I saw this in my backyard yesterday, while playing basketball with Carter.
I’ve posted pictures of my Lenten roses before, and written about how they came from my grandmother’s garden, and how they always miraculously seem to bloom during Lent (I mean, I know that’s how they got their nickname, but it’s still fun to me how they do it so reliably, when Lent starts at a different time every year).
But this one is different. It’s blooming out in the back, in the natural area that I had envisioned as my shade garden years ago when we built the house and I asked Bill not to cut down all the trees in the back yard. Why is this one special? Because this is the first time it has bloomed.
It turns out, shade gardens still need a little bit of sun sometimes. Depending on what you plant, winter and early spring sun is crucial. Shade from the hot, overbearing sun of summer is more necessary. And I guess I just had left too many trees. Even in the winter, limbs bare, not enough sun filtered down to warm up the ground and encourage this hellebore to bloom.
Last fall, we had six trees cut down. All of them white pines. Of course, I didn’t want to cut them down. I loved the trees in our back yard, and I hate change. But three others had already fallen, and we wanted to pre-empt any damage to surrounding outbuildings. Or the trampoline, heaven forbid.
You wouldn’t think taking out a few pine trees would make that big of a difference, but boy, it has. I could tell it was sunnier back there. And now I have proof, in this beautiful little flower.
Now I’m excited. The shade garden is finally working. Time to look for more plants!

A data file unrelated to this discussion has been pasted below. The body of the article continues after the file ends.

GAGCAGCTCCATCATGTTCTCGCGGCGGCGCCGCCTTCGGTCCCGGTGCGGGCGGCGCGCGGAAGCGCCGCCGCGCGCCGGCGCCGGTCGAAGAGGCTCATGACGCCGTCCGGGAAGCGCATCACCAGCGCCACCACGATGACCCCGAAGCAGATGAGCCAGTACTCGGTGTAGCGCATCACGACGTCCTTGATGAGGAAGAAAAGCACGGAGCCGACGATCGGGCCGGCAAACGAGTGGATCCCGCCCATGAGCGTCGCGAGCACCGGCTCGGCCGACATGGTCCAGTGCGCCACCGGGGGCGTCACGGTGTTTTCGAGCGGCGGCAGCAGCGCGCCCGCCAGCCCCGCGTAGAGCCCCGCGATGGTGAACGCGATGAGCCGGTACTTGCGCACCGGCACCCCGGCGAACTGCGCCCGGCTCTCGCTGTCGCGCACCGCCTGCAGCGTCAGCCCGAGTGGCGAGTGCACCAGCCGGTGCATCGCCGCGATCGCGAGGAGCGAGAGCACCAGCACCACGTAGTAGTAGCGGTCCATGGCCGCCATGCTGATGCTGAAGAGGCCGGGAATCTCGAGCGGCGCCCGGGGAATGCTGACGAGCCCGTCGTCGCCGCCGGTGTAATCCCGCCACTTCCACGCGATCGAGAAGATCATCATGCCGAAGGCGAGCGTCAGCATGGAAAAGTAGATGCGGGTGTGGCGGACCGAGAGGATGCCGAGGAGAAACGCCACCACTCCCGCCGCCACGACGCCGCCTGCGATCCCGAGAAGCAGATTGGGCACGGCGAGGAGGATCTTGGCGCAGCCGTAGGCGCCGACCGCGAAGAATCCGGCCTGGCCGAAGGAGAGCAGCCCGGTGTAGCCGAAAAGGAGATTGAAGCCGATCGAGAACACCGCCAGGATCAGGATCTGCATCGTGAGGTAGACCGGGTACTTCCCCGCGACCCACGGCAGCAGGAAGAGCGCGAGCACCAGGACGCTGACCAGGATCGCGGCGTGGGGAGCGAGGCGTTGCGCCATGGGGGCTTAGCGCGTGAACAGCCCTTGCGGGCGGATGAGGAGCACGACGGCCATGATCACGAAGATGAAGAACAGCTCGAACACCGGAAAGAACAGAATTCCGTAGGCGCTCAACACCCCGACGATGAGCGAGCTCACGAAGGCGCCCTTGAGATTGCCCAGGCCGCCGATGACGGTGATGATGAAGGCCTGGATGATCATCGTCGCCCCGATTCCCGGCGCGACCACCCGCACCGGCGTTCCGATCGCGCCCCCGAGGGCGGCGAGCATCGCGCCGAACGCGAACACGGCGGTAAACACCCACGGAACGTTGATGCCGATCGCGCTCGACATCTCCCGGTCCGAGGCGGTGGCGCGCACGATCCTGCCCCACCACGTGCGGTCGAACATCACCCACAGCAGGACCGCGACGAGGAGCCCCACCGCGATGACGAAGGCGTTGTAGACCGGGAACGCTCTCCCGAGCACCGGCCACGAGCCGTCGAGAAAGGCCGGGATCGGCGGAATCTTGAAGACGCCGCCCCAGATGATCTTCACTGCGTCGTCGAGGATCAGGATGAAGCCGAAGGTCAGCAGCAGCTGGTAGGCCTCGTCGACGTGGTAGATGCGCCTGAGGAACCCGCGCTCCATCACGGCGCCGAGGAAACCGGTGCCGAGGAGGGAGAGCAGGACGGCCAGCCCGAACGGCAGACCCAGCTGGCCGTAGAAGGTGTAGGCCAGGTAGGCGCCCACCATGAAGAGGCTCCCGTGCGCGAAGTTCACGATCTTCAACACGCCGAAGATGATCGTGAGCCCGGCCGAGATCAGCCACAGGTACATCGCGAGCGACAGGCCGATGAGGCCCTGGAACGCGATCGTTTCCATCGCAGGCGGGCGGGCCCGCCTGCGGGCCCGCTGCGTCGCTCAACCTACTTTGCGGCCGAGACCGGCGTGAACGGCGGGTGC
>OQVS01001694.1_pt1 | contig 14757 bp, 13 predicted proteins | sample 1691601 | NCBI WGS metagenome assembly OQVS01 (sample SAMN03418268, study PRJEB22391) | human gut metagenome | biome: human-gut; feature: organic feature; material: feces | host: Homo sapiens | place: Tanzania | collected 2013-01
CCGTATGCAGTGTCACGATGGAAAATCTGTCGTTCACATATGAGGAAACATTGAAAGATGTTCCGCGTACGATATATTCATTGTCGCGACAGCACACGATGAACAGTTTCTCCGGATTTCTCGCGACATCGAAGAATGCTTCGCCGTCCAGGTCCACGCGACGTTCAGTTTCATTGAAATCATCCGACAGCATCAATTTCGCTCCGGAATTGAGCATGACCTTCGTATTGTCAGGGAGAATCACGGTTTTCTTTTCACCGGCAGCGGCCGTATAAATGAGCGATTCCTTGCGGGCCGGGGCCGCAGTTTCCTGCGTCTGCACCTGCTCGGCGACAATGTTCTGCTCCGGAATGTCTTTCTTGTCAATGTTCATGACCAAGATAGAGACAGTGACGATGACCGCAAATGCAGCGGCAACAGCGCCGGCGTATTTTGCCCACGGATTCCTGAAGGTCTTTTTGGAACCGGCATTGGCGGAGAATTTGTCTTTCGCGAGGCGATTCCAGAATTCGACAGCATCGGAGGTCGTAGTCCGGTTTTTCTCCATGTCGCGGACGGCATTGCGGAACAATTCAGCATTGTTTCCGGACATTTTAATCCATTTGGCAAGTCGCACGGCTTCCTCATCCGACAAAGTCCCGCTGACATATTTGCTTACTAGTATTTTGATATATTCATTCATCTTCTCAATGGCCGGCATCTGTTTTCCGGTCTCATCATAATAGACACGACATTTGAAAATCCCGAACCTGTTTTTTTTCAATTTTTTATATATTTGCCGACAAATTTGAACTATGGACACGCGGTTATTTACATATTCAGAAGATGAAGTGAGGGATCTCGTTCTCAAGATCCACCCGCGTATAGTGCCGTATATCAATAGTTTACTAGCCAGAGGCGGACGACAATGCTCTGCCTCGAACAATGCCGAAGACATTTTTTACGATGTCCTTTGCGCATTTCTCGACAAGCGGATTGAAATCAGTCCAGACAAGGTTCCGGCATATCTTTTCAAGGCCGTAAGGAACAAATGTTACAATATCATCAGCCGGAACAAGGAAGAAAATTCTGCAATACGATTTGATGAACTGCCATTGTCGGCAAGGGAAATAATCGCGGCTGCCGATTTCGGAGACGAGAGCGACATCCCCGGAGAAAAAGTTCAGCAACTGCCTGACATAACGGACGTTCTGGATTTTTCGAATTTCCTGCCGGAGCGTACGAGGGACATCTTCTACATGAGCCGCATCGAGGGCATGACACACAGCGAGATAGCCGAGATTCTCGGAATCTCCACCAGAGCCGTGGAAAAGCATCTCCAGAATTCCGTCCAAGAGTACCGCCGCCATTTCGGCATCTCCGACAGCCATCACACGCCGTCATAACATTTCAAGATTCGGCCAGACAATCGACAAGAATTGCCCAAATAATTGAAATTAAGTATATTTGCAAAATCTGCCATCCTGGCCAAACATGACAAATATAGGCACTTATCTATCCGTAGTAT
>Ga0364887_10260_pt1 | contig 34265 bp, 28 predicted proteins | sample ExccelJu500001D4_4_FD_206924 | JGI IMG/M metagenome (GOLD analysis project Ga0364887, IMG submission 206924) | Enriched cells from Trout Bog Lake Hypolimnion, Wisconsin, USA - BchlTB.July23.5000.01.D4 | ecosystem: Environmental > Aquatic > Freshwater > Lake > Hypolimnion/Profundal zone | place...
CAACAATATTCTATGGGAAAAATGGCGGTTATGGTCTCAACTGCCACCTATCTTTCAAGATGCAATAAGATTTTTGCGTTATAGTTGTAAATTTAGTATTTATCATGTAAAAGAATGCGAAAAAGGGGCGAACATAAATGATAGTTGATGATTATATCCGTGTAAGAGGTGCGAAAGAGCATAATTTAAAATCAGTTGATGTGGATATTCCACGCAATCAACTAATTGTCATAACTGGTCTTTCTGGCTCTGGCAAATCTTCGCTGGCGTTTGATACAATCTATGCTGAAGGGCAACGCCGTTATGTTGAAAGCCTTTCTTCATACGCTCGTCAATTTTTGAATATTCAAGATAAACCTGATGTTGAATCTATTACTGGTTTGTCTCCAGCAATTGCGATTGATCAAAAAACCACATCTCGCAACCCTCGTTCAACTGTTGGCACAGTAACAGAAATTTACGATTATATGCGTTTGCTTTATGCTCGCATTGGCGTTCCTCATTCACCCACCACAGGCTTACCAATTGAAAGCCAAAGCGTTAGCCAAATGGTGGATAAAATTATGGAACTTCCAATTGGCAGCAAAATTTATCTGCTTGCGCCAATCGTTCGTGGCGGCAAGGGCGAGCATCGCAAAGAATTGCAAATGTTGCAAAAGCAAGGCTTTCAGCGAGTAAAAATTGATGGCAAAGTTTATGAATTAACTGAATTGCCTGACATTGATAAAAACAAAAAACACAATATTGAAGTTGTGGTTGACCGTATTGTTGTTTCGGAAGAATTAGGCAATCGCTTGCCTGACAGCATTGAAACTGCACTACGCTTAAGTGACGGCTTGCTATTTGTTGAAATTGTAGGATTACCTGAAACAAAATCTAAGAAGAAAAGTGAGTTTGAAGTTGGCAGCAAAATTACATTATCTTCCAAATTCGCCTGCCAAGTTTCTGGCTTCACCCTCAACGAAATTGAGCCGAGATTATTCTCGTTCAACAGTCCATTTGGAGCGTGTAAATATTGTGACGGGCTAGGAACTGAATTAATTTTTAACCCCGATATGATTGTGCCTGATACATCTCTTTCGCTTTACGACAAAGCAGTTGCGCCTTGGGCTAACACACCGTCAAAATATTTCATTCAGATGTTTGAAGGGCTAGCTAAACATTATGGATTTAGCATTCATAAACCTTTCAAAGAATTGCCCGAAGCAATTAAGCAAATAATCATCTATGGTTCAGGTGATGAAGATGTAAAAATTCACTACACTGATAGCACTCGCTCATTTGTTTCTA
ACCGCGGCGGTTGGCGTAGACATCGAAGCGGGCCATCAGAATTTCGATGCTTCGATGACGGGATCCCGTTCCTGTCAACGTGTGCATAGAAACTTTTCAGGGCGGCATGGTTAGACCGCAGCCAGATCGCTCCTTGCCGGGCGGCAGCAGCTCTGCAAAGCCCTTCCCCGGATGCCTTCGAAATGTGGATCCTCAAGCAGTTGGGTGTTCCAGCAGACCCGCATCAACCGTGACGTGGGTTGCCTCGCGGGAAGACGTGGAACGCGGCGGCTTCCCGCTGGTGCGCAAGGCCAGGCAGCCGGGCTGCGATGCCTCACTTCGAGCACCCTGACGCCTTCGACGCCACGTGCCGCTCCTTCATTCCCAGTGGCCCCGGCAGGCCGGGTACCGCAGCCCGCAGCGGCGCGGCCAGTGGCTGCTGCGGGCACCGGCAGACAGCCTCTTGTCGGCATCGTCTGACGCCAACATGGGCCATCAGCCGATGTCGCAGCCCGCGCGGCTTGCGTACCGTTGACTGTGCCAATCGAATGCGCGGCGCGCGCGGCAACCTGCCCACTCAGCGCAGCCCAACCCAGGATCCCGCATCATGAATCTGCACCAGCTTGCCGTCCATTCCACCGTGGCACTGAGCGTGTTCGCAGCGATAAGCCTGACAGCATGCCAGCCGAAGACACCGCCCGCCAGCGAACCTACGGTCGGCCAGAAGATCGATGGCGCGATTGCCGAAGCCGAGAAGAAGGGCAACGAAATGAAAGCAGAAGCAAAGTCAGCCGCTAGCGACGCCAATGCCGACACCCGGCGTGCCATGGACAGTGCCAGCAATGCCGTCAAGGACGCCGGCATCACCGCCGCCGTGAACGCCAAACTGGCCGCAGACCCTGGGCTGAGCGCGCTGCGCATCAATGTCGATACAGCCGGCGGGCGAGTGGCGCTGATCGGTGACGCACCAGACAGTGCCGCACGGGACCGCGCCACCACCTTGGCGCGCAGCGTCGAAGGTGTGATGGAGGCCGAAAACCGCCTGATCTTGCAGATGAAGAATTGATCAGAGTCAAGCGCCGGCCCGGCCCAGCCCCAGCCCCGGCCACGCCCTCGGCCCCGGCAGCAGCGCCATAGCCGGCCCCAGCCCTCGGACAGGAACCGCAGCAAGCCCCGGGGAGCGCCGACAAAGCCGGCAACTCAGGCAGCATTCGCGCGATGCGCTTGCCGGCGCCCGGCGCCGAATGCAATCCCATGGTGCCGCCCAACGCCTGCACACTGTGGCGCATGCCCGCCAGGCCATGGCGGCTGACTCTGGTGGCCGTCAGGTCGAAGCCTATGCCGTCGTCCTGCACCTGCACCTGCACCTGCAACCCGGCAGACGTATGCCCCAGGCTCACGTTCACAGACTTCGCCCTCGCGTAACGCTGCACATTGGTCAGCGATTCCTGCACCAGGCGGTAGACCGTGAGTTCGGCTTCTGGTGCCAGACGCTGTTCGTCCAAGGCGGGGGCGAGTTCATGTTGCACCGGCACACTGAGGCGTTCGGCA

Whether you’re writing a blog post for your website or getting a manuscript ready to submit to your editor, you want your writing to make a good impression on the reader. In my work as an editor, I often see the same mistakes over and over again. Usually it’s things that a little time and a once-over could solve.
Keep in mind, no one is perfect. I don’t expect manuscripts to be publisher-ready when they come to me (and my writing isn’t either). But doing a self-edit can make a big improvement on your writing. And if your editor charges by the hour like I do, it might even save you some money in the long run.
1: When possible, use active voice instead of passive voice.
Passsive: Caroline and Carter are jumping on the trampoline.
Active: Caroline and Carter jump on the trampoline.
Fewer words = more action. Active voice moves your writing along at a good pace. It’s one of the things I still struggle with as a writer, so I know how important it is to re-read your work to correct it.
2: ALWAYS put commas and periods inside quotation marks when writing dialogue.
Figuring out punctuation with quotation marks is one of the most challenging things for many writers. There are a lot of rules to learn. Often, it just helps to have a handy guide like this one from Grammerly around to keep for reference.
3: Read your work out loud. Maybe not the whole novel, if that’s what you’re working on, but definitely essays and short stories, or parts with dialogue. I find it really helps make dialogue more natural if I actually say it and see how it sounds on my ears.
4: Don’t worry about formatting. Leave that up to your graphic designer. Keep things simple, double spaced, and written in a font that’s easy on the eyes. (I like Times New Roman, but some people prefer Garamond or even a sans-serif font.)
5: Take a break from your writing. A couple hours, a few days, even a month. When you come back to it with fresh eyes you’ll be better able to find places where you can improve dialogue, tighten up sentences, and change passive voice to active voice.
Dear Gardening Editor:
How do I keep the birds from eating all of the berries on my blueberry bushes?
L.A. Jackson: Plant enough to share.
L.A. Jackson was the editor of Carolina Gardener Magazine when I got hired on as an editorial assistant just a couple of years after graduating from college, and he was a force to be reckoned with in the gardening world. An avid garden writer and sought-after speaker on the gardening symposium circuit, L.A. was full of wisdom, and also had a great sense of humor.